It’s a struggle for all of us coming from Canada. So once we do make it out, best believe we’ll be some of the hardest workers the world’s ever seen. If you respect them or not, Justin Bieber, Drake, and Melanie Fiona have proven to really grind for what they want, and I want to be able to show that I do as well. We’re very multi-talented in this country, and it might be because of the fact that you can’t really be that dependent on other people here because they’re all crabs in a bucket. I really do love my country and the people in it though and do wish for all of us to reach our goals and dreams. Once I started putting out my music in the public I did get a lot of love from my fellow artists and through that, I’ve done of collaborations within and out of the country, so that’s a blessing.
What has been one of your proudest moments as a rising R&B artist?
It would have to be winning the competition to open for Drake at his first OVOFest, which had over 3,000 contestants applying for that spot. The thing is I wasn’t even the one who put myself in the contest. My engineer, Pro Logic, was the one who signed me up and everything and it’s not until I was in 5th place that I knew I was in the contest — so I think that’s pretty crazy. Also having Saigon put me on a very important song of his (“Fatherhood”), which was about his newborn daughter. It was really dope to me because in a sense that makes me a part of something that’s very meaningful to him, and once she grows up, I’ll be that guy who made a song about her with her father.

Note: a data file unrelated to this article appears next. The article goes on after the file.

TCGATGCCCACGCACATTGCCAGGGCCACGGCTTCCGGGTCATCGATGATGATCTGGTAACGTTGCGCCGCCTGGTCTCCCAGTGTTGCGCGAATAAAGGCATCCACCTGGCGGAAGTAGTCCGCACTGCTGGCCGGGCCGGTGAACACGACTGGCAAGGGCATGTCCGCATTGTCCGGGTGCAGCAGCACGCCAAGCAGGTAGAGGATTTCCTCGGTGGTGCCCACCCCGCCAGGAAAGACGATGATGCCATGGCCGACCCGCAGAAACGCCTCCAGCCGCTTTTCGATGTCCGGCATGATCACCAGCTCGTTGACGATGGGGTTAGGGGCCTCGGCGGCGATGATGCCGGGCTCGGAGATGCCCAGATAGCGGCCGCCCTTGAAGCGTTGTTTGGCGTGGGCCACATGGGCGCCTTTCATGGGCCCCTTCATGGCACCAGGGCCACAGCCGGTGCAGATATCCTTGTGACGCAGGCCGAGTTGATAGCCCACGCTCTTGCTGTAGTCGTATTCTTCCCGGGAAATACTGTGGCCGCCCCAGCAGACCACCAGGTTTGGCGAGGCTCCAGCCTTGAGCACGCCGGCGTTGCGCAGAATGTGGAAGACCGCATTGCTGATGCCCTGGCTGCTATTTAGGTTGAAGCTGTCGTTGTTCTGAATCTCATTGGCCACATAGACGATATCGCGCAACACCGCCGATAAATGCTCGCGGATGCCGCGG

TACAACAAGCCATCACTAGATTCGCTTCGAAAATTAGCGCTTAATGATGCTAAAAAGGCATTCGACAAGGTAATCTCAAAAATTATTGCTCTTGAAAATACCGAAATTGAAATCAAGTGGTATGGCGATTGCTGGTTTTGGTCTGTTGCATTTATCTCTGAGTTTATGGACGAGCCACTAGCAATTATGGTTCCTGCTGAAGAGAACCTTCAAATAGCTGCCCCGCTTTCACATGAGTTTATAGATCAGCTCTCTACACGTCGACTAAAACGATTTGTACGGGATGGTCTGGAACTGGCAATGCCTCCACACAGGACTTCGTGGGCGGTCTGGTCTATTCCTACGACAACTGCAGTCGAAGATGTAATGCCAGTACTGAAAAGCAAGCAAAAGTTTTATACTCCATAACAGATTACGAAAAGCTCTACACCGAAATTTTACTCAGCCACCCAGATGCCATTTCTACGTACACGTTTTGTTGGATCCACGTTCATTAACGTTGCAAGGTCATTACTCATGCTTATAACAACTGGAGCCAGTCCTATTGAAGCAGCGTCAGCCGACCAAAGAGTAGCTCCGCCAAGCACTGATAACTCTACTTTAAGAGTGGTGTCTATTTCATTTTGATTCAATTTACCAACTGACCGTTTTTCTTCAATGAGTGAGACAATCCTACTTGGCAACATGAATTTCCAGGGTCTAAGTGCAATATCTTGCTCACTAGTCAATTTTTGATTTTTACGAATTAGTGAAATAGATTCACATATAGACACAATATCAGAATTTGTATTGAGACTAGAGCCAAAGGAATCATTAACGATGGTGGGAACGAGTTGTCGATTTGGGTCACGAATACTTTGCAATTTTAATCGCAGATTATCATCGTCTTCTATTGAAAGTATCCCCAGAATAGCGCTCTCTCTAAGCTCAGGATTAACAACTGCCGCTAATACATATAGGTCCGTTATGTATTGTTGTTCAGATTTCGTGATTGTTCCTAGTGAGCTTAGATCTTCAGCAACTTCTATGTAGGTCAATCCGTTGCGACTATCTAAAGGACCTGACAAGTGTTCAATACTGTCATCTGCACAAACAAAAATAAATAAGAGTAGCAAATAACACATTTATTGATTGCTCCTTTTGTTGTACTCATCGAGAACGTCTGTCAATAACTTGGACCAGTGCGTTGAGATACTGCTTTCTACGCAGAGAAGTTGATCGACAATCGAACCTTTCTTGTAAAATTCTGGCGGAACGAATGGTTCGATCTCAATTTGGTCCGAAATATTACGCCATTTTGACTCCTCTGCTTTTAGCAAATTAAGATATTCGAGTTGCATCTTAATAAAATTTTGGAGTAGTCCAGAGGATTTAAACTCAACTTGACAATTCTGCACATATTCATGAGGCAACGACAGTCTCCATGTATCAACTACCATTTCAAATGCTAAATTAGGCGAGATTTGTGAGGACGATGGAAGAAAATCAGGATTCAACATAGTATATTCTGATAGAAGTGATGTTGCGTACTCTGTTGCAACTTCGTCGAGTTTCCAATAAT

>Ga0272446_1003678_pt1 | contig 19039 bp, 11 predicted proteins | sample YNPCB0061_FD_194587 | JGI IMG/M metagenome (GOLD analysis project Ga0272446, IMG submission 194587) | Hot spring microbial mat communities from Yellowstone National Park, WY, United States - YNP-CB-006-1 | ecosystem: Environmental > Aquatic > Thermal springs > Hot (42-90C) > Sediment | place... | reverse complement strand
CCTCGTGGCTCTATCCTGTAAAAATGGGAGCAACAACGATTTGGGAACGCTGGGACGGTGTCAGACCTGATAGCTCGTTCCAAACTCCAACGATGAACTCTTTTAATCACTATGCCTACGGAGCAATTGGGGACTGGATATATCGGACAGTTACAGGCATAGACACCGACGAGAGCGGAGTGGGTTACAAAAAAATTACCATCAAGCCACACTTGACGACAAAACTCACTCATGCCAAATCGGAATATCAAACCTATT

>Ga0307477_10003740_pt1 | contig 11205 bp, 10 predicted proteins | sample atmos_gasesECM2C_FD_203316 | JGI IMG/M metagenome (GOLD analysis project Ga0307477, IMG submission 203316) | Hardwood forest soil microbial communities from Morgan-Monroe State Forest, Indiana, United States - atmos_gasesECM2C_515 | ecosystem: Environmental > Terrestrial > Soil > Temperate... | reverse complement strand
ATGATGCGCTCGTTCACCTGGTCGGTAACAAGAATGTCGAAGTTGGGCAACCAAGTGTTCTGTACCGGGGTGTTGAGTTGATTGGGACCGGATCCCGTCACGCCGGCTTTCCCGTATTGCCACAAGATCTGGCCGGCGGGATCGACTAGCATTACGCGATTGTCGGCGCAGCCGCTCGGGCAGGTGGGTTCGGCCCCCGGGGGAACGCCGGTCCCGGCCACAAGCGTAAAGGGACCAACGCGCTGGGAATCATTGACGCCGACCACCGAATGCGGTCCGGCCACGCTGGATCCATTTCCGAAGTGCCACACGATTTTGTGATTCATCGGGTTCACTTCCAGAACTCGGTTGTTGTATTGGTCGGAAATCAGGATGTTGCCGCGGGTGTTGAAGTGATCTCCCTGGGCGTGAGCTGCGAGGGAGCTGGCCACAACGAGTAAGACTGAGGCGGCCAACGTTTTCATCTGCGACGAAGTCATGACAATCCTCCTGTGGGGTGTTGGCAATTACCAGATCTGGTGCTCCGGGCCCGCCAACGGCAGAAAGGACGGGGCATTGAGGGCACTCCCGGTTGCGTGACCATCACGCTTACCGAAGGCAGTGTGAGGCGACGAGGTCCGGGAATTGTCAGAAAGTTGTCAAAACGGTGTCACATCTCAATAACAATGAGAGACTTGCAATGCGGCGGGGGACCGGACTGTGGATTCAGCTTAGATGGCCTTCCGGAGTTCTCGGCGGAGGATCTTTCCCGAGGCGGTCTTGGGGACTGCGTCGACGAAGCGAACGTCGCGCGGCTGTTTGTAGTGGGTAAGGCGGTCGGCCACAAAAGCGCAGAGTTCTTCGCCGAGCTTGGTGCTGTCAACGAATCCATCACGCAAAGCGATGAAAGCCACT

You have a song called “Cheated” featuring Joe Budden. How did that collaboration come about?
Well I was putting my first album together (The Point Of No Return) and when it was about 80 percent done, my engineer and I started deciding on what features we wanted on the project. On that album I wanted to have artists that weren’t completely mainstream but also not completely underground. At the time, I had been listening to a lot of Joe Budden’s mixtapes because it kind of was an emotional time for me, and he’s known for making mood music. So one day when Joe Budden had a show in Toronto, my engineer took it upon himself to talk to him about doing a feature and brought him over to his studio.
On the way there my engineer asked him, “I have this artist that wanted you on a verse for one of his songs. If you don’t like his music, you don’t have to do it but if you do then I’d really appreciate it.” So on the way there, he played Joe Budden a few songs and then at the end of it [Budden] decided that he liked my music and ended up doing the feature. I wasn’t there for the studio session but I did meet him when we shot the video, and when we did meet he took it upon himself to tell me he was a fan of mine, so that’s really dope to me, and I appreciate that to the fullest.
What do you hope to accomplish this year? Any upcoming projects?
I’m going to be working on a new project. Hopefully do a lot of videos this time around and also bring the fans into my world a lot more. I’m also branching out a bit into other things to help my brand grow even more, but only in things that will increase the value of and focus on my music. I’m going to independently put together some shows for myself with live band so I can get more intimate with my fans.